Friday, July 23, 2010
More than 25 years ago, Stanley Harris, assistant professor of Nursing at SC State University, had a dream of one day writing for the National Council Licensure Exam (NCLEX), an examination for the licensing of nurses in the United States. Recently, Harris’ dream became reality when he was selected as an item writer by the National Council of State Boards of Nursing (NCSBN). As item writer, Harris was responsible for writing comprehensive test questions for NCLEX, which is designed to test the knowledge, skills and abilities essential to the safe and effective practice of nursing at the entry-level. Passing the NCLEX exam is one of the requirements necessary for attaining a nursing licensure.
Harris, who was nominated on the basis of clinical specialty and nursing expertise, was the only African-American among 12 nurses from across the Nation afforded this opportunity. Additionally, he was the only nurse on the committee that represented the Southeast region. “It was really an honor to be selected for this opportunity because I have received many honors and gained a lot of valuable experiences, but this was kind of the hallmark of my career,” says Harris.
Prior to this much anticipated opportunity, Harris found himself applying to become an item writer for the past six years, having to update his application every two years. Two months after being selected, Harris was required to attend a four-day seminar in Chicago, Ill. where each member of his team was given a template and required to write five exam questions per day. Additionally, each question had to be referenced via books and periodicals provided by NCSBN. Harris exceeded the amount of required questions, and produced a total of 45 questions by the end of the seminar.
“Being surrounded by peers and finally realizing a dream come true was amazing,” exclaimed Harris. “I would always say I wanted to write questions for the nursing licensure exam, even when I was in school taking it myself, but to finally have this opportunity is a great blessing.”
Harris reflects on how significantly the nursing licensure exam has changed since he took the then 365 question exam using pencil and paper in 1984. At that time, the exam spanned over a two day period. “When I took the NCLEX, we were only given two opportunities during the year, which was July and February. Today, NCLEX is administered in a computerized-adaptive testing format, which can be taken anytime during the year by nursing graduates for a fee of $240 each time the exam is taken,” noted Harris. “There are generally 75 exam questions, but that number can increase based on the accuracy of the students’ answers.”
Upon NCSBN’s review and approval, questions written by Harris and his group will appear on the NCLEX. Although Harris is not able to serve on review boards for two years to assist his students and others with the exam, he will be able to use this experience as a teaching method during his classes. “Once I told my students about what it entails to be an item writer, they were very excited. They said it was a good feeling to have their professor serve on such a prestigious committee,” says Harris.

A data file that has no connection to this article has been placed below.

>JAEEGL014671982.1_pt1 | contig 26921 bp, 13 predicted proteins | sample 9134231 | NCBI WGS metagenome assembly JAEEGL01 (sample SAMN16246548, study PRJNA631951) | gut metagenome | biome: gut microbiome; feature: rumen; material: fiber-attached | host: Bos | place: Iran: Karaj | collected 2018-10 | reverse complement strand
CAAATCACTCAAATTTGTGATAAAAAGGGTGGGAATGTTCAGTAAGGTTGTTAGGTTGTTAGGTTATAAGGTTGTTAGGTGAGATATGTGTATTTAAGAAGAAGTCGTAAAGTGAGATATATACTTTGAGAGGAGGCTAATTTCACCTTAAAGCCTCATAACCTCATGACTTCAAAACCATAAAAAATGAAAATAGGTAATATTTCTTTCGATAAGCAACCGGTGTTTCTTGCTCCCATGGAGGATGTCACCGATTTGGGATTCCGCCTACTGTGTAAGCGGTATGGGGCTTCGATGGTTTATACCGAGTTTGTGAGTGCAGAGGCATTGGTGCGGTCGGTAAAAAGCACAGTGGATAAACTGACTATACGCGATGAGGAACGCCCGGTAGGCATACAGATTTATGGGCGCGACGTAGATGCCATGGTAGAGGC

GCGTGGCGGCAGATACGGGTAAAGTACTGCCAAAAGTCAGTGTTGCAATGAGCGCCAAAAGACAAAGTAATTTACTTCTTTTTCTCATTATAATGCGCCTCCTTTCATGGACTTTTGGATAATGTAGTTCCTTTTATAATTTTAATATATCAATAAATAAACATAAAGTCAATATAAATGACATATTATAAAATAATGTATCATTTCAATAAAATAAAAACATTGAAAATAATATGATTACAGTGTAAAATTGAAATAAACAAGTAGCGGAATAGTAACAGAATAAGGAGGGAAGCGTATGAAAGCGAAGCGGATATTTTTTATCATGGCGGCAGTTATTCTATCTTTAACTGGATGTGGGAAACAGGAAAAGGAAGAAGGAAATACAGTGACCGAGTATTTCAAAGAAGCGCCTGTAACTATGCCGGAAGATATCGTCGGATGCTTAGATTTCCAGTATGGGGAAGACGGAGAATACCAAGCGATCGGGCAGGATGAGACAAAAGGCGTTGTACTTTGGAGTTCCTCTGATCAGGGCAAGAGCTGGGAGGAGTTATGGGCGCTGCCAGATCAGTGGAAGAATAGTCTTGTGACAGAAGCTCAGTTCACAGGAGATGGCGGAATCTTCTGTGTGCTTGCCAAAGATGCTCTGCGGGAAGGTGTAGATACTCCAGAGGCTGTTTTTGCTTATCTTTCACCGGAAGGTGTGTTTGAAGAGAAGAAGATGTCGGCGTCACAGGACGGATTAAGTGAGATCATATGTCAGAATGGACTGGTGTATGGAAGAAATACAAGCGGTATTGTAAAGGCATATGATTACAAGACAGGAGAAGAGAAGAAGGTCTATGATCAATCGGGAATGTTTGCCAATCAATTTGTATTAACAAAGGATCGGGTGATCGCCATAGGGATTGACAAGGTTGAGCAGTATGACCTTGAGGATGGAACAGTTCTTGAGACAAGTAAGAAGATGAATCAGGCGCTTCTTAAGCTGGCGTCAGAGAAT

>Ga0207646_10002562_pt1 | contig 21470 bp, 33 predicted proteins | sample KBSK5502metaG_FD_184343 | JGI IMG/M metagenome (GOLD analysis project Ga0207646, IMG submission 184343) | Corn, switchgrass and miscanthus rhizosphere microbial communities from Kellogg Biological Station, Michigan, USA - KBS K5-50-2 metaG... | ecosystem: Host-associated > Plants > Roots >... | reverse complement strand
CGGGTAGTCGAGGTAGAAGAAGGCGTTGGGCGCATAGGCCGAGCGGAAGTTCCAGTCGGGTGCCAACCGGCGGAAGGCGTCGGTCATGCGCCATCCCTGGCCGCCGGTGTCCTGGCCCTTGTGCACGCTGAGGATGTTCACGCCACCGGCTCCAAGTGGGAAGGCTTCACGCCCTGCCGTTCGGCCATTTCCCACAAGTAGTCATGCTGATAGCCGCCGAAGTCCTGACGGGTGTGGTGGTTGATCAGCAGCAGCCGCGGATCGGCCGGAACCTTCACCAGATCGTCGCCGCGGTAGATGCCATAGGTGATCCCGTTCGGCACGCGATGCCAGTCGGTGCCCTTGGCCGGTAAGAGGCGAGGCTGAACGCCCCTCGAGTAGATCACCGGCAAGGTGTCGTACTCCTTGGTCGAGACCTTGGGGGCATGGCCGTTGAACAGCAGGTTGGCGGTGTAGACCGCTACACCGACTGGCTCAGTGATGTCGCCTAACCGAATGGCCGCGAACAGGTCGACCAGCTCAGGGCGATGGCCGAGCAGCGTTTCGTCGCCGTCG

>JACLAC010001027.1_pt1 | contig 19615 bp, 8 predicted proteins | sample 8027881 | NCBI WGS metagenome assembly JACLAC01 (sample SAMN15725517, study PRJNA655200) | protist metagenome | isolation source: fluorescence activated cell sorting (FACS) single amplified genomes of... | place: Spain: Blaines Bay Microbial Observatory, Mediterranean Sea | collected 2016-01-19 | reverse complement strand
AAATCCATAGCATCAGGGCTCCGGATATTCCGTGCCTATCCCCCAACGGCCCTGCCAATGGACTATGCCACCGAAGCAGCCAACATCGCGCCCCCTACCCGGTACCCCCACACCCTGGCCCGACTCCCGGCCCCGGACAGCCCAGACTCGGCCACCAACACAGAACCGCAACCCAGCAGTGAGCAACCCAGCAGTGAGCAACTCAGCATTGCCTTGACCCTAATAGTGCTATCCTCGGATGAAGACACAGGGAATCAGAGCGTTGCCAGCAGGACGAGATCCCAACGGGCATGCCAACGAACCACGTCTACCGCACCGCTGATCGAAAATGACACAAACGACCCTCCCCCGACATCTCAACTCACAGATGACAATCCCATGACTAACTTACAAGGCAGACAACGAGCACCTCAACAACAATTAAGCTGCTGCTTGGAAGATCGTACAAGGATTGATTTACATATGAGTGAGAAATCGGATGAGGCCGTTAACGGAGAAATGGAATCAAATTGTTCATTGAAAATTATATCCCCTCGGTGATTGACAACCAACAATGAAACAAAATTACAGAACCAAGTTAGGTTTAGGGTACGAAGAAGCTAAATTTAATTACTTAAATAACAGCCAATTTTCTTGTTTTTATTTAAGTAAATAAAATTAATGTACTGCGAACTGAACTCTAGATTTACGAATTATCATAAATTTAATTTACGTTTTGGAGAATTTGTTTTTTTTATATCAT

Harris, who hopes to be selected as an item writer again in the very near future, has a long track record of nursing experience and accomplishments which he gained throughout his career. In January 2008, Harris arrived at SC State University, and within five months was named Professor of the Year by his peers. Prior to joining SC State, he served as director of Nursing at the Regional Medical Center in Orangeburg, S.C. He also served as a nurse manager at Wellstar Health System in Marietta, Ga. and at Grady Health System in Atlanta, Ga., in which he served for more than 12 years.
Harris has taught nursing courses at several educational institutions to include: Kaylim Career Center in Atlanta, Ga.; Kennesaw State University in Kennesaw, Ga.; Georgia Baptist College of Nursing of Mercer University in Atlanta, Ga.; Gordon College in Barnesville, Ga.; Georgia State University in Atlanta, Ga. and Clayton State University in Morrow, Ga.
Harris earned his practical nursing diploma from Baldwin Vocational School of Practical Nursing in Milledgeville, Ga. He later went on to obtain his bachelor’s degree in nursing from Albany State University in Albany, Ga. and his master’s degree in nursing from Georgia State University in Atlanta, Ga. In December 2010, he will obtain his Doctor of Education degree in educational leadership from the University of Phoenix in Glendale, Ariz.
Harris holds professional nursing licenses in the states of Georgia, South Carolina and New York. He is also a certified advance and basic cardiac life support instructor for the American Heart Association.